How to check your credit report

Have you ever wondered how a bank or other lender decides whether to give you credit? One of the tools they use is your credit report. This tells them about your credit history and helps them assess how much of a risk lending to you will be, depending on the quality of your credit score.

Who compiles credit reports?

In the UK, companies called ‘credit reference agencies’ (CRAs) compile information on how well you manage credit and make your payments.

Each CRA holds a file on you (called a credit report or credit file), although the information each CRA holds might differ.

What’s in your credit report?

Your credit report typically holds the following information:

  • A list of your credit accounts. This includes bank and credit card accounts as well as other credit arrangements such as outstanding loan agreements or utility company payment records. They’ll show whether you’ve made repayments on time and in full. Items such as missed or late payments or defaults will stay on your credit report for at least six years.
  • Details of any people who are financially linked to you – for example, because you've taken out a joint loan with your partner.
  • Public record information such as County Court Judgments (called ‘Decrees’ in Scotland), home repossessions, bankruptcies, Debt Relief Orders and individual voluntary arrangements. These stay on your report for at least six years.
  • Your current account provider, but only details of overdraft information from your current account.
  • Whether you’re on the electoral register.
  • Your name and date of birth.
  • Your current and previous addresses.
  • If you’ve committed fraud, or if someone has stolen your identity and committed fraud, this will be held on your file under the Cifas section.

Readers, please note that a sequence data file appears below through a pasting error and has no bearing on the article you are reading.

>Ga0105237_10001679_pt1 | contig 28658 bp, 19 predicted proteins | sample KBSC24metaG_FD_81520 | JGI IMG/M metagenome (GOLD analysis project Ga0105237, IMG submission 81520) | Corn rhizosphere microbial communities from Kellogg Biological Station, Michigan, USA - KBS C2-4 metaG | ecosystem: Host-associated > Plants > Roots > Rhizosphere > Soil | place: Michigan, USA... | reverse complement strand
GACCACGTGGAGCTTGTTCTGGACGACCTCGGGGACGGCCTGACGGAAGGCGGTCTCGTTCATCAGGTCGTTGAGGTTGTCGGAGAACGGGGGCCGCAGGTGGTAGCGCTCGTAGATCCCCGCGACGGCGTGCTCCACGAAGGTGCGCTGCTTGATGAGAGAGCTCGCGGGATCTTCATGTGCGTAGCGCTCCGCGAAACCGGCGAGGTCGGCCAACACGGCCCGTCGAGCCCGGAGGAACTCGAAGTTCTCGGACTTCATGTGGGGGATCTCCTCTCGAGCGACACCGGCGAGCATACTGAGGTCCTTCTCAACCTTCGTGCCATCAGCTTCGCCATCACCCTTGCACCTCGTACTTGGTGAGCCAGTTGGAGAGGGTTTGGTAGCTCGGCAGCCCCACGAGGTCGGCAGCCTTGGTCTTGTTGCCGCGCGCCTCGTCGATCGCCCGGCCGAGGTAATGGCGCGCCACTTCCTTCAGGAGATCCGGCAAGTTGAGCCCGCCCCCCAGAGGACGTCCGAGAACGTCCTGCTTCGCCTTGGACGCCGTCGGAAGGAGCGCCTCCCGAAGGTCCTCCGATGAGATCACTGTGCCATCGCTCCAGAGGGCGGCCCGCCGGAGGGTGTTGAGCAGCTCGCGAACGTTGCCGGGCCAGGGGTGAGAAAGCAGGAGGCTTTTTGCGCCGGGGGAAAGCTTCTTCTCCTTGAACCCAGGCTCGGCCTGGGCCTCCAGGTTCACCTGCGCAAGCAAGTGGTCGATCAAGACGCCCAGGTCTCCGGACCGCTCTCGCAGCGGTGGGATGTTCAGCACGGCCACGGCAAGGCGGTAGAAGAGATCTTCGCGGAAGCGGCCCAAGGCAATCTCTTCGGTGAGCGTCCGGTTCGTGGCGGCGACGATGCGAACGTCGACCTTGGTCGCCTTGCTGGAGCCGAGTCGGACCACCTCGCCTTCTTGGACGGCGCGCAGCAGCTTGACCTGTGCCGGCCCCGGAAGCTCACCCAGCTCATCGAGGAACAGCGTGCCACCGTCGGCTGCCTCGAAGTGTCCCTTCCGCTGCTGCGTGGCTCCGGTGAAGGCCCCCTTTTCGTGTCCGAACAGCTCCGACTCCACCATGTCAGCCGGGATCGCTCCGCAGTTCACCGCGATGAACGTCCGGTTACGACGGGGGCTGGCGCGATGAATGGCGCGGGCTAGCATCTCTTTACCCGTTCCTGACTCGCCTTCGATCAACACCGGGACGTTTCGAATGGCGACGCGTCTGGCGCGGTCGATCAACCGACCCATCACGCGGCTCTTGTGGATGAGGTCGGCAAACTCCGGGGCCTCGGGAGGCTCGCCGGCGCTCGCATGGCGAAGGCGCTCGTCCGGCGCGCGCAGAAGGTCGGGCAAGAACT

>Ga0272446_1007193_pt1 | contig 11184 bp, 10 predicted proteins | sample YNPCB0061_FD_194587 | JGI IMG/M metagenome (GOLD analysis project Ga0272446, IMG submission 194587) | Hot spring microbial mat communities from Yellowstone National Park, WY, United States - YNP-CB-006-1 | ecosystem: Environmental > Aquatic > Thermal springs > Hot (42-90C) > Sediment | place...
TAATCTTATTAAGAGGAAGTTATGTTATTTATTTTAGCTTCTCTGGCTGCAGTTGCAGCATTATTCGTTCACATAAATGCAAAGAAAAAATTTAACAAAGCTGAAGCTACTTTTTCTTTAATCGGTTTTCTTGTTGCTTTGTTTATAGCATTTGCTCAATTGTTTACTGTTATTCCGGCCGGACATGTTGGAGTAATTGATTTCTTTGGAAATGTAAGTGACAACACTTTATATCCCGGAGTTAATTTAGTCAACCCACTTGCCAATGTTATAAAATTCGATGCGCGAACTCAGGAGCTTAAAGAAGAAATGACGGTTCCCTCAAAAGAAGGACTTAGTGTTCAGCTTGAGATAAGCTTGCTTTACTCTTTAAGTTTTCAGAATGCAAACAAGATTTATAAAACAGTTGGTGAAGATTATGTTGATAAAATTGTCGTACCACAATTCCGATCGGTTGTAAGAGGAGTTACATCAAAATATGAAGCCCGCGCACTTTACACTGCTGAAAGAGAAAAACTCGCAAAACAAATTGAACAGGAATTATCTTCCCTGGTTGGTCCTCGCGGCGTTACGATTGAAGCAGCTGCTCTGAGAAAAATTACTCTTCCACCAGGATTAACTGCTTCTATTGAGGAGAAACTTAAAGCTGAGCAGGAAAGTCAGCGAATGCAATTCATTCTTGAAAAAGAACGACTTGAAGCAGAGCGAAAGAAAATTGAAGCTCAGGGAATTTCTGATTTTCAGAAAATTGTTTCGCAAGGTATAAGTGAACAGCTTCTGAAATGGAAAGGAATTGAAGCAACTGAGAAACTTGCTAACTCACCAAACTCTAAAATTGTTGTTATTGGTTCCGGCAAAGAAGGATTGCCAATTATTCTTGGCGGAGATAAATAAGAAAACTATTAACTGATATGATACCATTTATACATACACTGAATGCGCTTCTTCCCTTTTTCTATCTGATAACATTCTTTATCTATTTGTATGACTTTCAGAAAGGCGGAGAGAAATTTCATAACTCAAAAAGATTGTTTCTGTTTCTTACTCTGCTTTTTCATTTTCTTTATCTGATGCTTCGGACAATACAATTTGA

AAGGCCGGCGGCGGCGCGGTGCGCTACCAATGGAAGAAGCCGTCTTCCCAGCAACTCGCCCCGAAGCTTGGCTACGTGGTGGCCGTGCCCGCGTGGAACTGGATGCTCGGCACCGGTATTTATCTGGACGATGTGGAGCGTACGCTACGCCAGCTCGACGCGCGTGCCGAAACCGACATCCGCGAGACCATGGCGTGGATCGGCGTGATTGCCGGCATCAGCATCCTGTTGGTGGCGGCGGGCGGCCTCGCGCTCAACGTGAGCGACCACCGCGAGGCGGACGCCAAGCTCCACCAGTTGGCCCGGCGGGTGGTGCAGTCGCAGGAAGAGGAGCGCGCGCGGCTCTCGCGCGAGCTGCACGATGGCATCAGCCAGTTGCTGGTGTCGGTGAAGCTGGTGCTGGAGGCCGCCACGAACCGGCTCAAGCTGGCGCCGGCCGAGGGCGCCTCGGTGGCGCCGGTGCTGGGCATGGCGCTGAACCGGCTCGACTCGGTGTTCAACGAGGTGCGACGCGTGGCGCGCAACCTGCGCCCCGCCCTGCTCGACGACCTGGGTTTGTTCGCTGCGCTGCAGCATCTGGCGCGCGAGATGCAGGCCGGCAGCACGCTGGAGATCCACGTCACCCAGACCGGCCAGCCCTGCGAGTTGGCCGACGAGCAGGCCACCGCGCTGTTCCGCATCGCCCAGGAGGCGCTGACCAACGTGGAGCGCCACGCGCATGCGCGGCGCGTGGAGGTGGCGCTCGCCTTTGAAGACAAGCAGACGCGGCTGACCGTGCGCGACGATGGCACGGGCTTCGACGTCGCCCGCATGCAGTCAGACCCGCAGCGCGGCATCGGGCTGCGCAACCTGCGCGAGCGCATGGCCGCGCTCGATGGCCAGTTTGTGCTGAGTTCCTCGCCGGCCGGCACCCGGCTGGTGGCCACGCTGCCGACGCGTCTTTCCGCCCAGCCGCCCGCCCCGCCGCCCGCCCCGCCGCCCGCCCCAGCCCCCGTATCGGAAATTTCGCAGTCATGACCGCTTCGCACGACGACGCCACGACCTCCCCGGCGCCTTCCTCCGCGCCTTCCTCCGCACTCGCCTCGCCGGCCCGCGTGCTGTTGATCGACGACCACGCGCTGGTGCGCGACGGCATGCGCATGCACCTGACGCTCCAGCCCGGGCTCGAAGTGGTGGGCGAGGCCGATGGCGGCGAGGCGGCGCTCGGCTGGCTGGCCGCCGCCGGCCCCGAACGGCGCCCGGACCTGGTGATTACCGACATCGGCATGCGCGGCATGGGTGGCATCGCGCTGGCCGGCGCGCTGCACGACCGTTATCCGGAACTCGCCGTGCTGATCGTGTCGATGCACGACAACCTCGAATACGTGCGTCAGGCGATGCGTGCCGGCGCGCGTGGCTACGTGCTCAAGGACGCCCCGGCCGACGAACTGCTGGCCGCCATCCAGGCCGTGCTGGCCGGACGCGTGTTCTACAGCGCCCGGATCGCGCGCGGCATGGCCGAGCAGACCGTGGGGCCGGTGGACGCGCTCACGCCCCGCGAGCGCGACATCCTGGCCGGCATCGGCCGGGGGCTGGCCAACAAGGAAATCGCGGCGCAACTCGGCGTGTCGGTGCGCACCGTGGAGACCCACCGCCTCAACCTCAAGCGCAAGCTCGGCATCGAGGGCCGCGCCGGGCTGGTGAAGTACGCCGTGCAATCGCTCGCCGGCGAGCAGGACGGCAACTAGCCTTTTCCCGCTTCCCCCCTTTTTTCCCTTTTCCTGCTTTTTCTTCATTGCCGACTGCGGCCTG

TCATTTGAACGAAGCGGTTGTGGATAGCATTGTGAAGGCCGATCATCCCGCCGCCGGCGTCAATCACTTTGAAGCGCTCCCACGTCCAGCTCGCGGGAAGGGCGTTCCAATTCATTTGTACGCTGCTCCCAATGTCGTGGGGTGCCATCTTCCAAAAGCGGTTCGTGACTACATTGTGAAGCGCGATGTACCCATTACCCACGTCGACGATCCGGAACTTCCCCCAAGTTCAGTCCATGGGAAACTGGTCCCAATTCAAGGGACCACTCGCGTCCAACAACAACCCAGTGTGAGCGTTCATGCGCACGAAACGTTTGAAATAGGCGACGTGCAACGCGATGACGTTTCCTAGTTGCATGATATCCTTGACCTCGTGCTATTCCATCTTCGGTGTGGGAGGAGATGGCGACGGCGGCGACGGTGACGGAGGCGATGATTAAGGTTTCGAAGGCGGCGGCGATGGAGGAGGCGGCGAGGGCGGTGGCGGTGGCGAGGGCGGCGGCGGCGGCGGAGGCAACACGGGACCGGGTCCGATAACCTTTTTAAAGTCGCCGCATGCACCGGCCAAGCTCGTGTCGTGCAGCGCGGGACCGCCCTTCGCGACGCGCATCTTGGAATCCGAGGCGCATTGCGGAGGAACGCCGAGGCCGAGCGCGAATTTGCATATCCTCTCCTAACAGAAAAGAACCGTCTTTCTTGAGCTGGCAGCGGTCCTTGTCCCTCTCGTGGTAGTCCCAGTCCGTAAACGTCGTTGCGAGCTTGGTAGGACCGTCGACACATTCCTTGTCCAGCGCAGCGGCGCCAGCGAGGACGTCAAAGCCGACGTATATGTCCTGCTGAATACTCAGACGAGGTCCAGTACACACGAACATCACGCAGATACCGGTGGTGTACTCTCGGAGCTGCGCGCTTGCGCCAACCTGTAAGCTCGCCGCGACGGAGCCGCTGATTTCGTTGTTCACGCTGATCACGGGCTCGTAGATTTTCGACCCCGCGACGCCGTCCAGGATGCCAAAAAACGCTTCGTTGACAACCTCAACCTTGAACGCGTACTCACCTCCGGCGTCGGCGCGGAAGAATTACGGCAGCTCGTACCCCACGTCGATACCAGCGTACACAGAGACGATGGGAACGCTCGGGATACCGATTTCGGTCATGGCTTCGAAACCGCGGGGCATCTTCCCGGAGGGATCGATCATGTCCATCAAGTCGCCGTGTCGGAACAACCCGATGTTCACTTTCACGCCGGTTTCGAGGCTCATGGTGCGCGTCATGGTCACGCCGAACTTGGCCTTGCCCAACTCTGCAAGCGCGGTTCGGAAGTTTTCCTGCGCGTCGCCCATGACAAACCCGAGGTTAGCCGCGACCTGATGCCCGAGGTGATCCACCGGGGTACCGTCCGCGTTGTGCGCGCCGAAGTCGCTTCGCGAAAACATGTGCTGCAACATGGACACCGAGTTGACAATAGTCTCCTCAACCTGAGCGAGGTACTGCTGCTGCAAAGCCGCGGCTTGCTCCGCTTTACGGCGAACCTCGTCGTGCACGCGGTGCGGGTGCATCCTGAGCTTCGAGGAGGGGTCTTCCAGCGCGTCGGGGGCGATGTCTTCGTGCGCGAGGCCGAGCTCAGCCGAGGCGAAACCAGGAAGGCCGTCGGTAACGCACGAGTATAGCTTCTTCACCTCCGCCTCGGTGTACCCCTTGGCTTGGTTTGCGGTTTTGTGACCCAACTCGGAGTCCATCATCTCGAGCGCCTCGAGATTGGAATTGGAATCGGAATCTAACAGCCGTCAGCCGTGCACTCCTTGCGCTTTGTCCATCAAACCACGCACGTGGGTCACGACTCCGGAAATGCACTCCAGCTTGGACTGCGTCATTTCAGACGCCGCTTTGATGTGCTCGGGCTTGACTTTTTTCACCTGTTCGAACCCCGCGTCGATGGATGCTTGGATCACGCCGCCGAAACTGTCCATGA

Your credit report doesn’t carry other personal information such as your salary, religion or any criminal record.

Who looks at your credit report?

When you apply for credit, you’ll usually be expected to give your permission to the credit provider to check your credit report.

The term ‘credit provider’ doesn’t only include banks and credit card companies. It also includes mail-order companies and, for example, providers of mobile phone services if you have a phone contract (but not if you’re on a pay-as-you-go deal).

Employers and landlords can also check your credit report. However, they’ll usually only see public record information such as:

  • electoral register information
  • insolvency records
  • County Court Judgements (called ‘Decrees’ in Scotland).

How lenders use credit reports

Be aware that different lenders look for different things when reviewing your credit report and deciding whether to lend to you. They can also take other factors into account.

For example, you might have been furloughed and taken a payment holiday during the coronavirus pandemic. While this won't directly affect your credit score, it may affect your ability to borrow in the future.

How to check your credit report

By law, all CRAs have to provide you with a copy of your credit report for free.

It’s often worth getting a copy of your credit report from all three main CRAs if you haven’t applied for it before or if you haven’t checked it for some time.